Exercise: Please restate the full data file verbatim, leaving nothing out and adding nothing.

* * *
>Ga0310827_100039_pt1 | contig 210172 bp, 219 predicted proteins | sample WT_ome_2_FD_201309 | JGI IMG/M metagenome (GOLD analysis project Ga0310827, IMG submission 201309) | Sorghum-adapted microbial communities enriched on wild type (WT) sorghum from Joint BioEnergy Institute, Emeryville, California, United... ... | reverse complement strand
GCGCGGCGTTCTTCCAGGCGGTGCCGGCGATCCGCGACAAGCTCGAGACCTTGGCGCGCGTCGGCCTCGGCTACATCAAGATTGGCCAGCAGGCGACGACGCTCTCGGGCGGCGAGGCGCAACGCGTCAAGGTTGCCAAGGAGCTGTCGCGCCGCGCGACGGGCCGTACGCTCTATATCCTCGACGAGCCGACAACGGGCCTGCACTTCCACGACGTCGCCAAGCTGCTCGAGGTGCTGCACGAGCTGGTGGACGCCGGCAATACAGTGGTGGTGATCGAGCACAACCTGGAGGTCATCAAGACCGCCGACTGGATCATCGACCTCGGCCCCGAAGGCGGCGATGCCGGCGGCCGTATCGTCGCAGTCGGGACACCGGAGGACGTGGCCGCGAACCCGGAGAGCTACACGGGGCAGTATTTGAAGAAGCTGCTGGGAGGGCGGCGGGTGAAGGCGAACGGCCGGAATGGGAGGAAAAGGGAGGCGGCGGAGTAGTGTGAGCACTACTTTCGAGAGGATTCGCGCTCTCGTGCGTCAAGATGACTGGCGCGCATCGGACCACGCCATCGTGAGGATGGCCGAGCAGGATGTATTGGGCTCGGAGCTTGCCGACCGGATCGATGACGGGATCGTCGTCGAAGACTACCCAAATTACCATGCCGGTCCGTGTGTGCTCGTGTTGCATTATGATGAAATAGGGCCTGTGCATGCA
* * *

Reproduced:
>Ga0310827_100039_pt1 | contig 210172 bp, 219 predicted proteins | sample WT_ome_2_FD_201309 | JGI IMG/M metagenome (GOLD analysis project Ga0310827, IMG submission 201309) | Sorghum-adapted microbial communities enriched on wild type (WT) sorghum from Joint BioEnergy Institute, Emeryville, California, United... ... | reverse complement strand
GCGCGGCGTTCTTCCAGGCGGTGCCGGCGATCCGCGACAAGCTCGAGACCTTGGCGCGCGTCGGCCTCGGCTACATCAAGATTGGCCAGCAGGCGACGACGCTCTCGGGCGGCGAGGCGCAACGCGTCAAGGTTGCCAAGGAGCTGTCGCGCCGCGCGACGGGCCGTACGCTCTATATCCTCGACGAGCCGACAACGGGCCTGCACTTCCACGACGTCGCCAAGCTGCTCGAGGTGCTGCACGAGCTGGTGGACGCCGGCAATACAGTGGTGGTGATCGAGCACAACCTGGAGGTCATCAAGACCGCCGACTGGATCATCGACCTCGGCCCCGAAGGCGGCGATGCCGGCGGCCGTATCGTCGCAGTCGGGACACCGGAGGACGTGGCCGCGAACCCGGAGAGCTACACGGGGCAGTATTTGAAGAAGCTGCTGGGAGGGCGGCGGGTGAAGGCGAACGGCCGGAATGGGAGGAAAAGGGAGGCGGCGGAGTAGTGTGAGCACTACTTTCGAGAGGATTCGCGCTCTCGTGCGTCAAGATGACTGGCGCGCATCGGACCACGCCATCGTGAGGATGGCCGAGCAGGATGTATTGGGCTCGGAGCTTGCCGACCGGATCGATGACGGGATCGTCGTCGAAGACTACCCAAATTACCATGCCGGTCCGTGTGTGCTCGTGTTGCATTATGATGAAATAGGGCCTGTGCATGCA